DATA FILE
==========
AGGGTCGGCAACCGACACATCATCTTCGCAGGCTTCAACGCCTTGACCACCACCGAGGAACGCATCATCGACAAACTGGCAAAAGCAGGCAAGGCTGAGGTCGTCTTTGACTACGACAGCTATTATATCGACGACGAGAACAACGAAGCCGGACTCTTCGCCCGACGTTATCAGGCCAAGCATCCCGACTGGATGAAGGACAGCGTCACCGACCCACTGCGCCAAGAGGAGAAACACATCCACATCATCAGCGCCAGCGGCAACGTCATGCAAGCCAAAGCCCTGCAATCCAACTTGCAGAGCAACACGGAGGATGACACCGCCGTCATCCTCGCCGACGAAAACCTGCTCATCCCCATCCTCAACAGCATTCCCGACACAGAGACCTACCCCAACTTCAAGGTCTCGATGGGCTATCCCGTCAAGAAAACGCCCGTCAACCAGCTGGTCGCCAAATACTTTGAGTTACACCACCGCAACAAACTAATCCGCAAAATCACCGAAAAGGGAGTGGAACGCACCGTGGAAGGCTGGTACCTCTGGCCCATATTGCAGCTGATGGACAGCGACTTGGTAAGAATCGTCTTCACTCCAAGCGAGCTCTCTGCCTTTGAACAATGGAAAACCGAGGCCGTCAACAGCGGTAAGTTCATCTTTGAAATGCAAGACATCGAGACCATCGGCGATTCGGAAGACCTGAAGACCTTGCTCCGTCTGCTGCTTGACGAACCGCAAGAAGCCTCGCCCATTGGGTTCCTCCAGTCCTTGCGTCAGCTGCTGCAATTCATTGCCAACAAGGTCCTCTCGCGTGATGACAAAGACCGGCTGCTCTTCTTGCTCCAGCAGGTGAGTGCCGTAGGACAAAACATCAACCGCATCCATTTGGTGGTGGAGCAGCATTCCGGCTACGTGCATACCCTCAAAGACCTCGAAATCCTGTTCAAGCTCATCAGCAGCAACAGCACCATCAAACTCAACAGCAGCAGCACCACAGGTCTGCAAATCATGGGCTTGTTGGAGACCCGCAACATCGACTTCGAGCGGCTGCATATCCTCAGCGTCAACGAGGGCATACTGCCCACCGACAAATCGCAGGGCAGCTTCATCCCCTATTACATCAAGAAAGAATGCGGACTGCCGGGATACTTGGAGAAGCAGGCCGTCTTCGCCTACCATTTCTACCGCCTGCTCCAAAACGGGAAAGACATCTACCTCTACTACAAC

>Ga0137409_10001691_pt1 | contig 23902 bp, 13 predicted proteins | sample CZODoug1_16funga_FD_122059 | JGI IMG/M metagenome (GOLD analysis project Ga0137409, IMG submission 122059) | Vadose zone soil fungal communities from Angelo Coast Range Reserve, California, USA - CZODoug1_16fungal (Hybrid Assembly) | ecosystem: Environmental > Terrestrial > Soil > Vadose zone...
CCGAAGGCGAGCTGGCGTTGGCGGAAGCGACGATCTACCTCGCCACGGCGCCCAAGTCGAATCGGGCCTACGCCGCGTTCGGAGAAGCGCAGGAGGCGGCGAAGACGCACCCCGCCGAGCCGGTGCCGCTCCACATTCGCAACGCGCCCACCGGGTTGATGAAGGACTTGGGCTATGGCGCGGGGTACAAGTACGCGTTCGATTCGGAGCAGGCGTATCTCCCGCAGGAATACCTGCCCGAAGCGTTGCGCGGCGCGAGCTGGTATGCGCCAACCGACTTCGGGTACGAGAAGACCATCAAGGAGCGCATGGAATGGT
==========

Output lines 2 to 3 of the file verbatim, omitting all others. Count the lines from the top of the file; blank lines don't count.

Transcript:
>Ga0137409_10001691_pt1 | contig 23902 bp, 13 predicted proteins | sample CZODoug1_16funga_FD_122059 | JGI IMG/M metagenome (GOLD analysis project Ga0137409, IMG submission 122059) | Vadose zone soil fungal communities from Angelo Coast Range Reserve, California, USA - CZODoug1_16fungal (Hybrid Assembly) | ecosystem: Environmental > Terrestrial > Soil > Vadose zone...
CCGAAGGCGAGCTGGCGTTGGCGGAAGCGACGATCTACCTCGCCACGGCGCCCAAGTCGAATCGGGCCTACGCCGCGTTCGGAGAAGCGCAGGAGGCGGCGAAGACGCACCCCGCCGAGCCGGTGCCGCTCCACATTCGCAACGCGCCCACCGGGTTGATGAAGGACTTGGGCTATGGCGCGGGGTACAAGTACGCGTTCGATTCGGAGCAGGCGTATCTCCCGCAGGAATACCTGCCCGAAGCGTTGCGCGGCGCGAGCTGGTATGCGCCAACCGACTTCGGGTACGAGAAGACCATCAAGGAGCGCATGGAATGGT